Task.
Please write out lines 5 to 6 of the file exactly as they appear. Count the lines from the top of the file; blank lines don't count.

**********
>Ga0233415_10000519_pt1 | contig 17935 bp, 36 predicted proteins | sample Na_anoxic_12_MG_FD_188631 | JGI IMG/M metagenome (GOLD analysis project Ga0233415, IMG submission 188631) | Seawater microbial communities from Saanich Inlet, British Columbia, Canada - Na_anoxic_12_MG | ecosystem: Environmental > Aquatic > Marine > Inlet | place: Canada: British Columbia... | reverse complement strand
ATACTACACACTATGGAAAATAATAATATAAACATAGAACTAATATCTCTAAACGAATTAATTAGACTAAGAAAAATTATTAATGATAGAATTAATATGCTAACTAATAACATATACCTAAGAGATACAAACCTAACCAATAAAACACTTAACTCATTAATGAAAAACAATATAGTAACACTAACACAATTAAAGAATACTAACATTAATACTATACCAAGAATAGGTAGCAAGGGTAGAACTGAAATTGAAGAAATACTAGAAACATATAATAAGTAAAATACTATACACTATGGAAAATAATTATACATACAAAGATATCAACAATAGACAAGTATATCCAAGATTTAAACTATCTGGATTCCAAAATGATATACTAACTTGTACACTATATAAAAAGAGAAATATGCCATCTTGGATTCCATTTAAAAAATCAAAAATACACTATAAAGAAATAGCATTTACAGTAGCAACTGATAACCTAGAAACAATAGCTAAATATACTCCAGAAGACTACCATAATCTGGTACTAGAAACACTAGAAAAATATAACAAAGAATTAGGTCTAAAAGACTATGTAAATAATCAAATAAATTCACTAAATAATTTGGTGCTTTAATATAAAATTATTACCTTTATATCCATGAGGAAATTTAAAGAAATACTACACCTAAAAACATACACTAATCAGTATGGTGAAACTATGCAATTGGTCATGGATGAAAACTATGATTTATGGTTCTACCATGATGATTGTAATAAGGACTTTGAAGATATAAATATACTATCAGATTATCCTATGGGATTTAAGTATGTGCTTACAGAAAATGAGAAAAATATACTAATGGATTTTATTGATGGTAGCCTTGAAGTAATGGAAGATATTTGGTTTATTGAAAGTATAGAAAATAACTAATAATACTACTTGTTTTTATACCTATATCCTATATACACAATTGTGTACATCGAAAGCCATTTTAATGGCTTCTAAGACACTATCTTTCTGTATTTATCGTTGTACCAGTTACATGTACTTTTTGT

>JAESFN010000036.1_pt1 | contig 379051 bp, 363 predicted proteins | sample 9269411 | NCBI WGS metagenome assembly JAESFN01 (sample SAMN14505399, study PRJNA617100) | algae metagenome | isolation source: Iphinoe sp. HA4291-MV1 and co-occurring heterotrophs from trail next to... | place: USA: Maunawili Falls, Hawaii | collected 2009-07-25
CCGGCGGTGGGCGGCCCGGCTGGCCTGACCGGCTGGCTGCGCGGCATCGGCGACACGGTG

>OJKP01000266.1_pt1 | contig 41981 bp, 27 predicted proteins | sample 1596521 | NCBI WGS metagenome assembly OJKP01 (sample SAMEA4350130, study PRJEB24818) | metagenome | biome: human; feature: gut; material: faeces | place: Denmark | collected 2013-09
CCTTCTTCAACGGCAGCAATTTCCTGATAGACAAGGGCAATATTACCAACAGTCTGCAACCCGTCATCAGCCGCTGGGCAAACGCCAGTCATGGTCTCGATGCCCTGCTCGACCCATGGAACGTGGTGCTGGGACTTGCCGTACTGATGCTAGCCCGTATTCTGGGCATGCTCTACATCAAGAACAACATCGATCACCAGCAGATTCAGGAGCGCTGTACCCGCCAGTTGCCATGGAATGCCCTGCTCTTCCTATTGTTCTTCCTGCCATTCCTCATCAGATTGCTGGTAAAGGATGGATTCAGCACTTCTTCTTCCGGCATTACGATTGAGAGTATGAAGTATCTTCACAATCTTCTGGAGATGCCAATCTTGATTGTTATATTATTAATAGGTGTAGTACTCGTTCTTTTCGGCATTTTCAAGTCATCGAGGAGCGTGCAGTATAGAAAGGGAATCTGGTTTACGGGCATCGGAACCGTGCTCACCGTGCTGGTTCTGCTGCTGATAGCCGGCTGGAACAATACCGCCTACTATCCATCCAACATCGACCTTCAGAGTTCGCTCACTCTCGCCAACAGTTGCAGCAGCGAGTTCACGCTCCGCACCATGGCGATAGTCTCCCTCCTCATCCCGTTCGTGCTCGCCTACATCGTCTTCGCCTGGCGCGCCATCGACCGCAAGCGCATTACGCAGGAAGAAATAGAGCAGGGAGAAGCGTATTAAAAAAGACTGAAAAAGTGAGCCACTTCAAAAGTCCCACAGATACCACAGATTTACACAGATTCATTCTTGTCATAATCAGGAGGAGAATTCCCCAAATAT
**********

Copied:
>OJKP01000266.1_pt1 | contig 41981 bp, 27 predicted proteins | sample 1596521 | NCBI WGS metagenome assembly OJKP01 (sample SAMEA4350130, study PRJEB24818) | metagenome | biome: human; feature: gut; material: faeces | place: Denmark | collected 2013-09
CCTTCTTCAACGGCAGCAATTTCCTGATAGACAAGGGCAATATTACCAACAGTCTGCAACCCGTCATCAGCCGCTGGGCAAACGCCAGTCATGGTCTCGATGCCCTGCTCGACCCATGGAACGTGGTGCTGGGACTTGCCGTACTGATGCTAGCCCGTATTCTGGGCATGCTCTACATCAAGAACAACATCGATCACCAGCAGATTCAGGAGCGCTGTACCCGCCAGTTGCCATGGAATGCCCTGCTCTTCCTATTGTTCTTCCTGCCATTCCTCATCAGATTGCTGGTAAAGGATGGATTCAGCACTTCTTCTTCCGGCATTACGATTGAGAGTATGAAGTATCTTCACAATCTTCTGGAGATGCCAATCTTGATTGTTATATTATTAATAGGTGTAGTACTCGTTCTTTTCGGCATTTTCAAGTCATCGAGGAGCGTGCAGTATAGAAAGGGAATCTGGTTTACGGGCATCGGAACCGTGCTCACCGTGCTGGTTCTGCTGCTGATAGCCGGCTGGAACAATACCGCCTACTATCCATCCAACATCGACCTTCAGAGTTCGCTCACTCTCGCCAACAGTTGCAGCAGCGAGTTCACGCTCCGCACCATGGCGATAGTCTCCCTCCTCATCCCGTTCGTGCTCGCCTACATCGTCTTCGCCTGGCGCGCCATCGACCGCAAGCGCATTACGCAGGAAGAAATAGAGCAGGGAGAAGCGTATTAAAAAAGACTGAAAAAGTGAGCCACTTCAAAAGTCCCACAGATACCACAGATTTACACAGATTCATTCTTGTCATAATCAGGAGGAGAATTCCCCAAATAT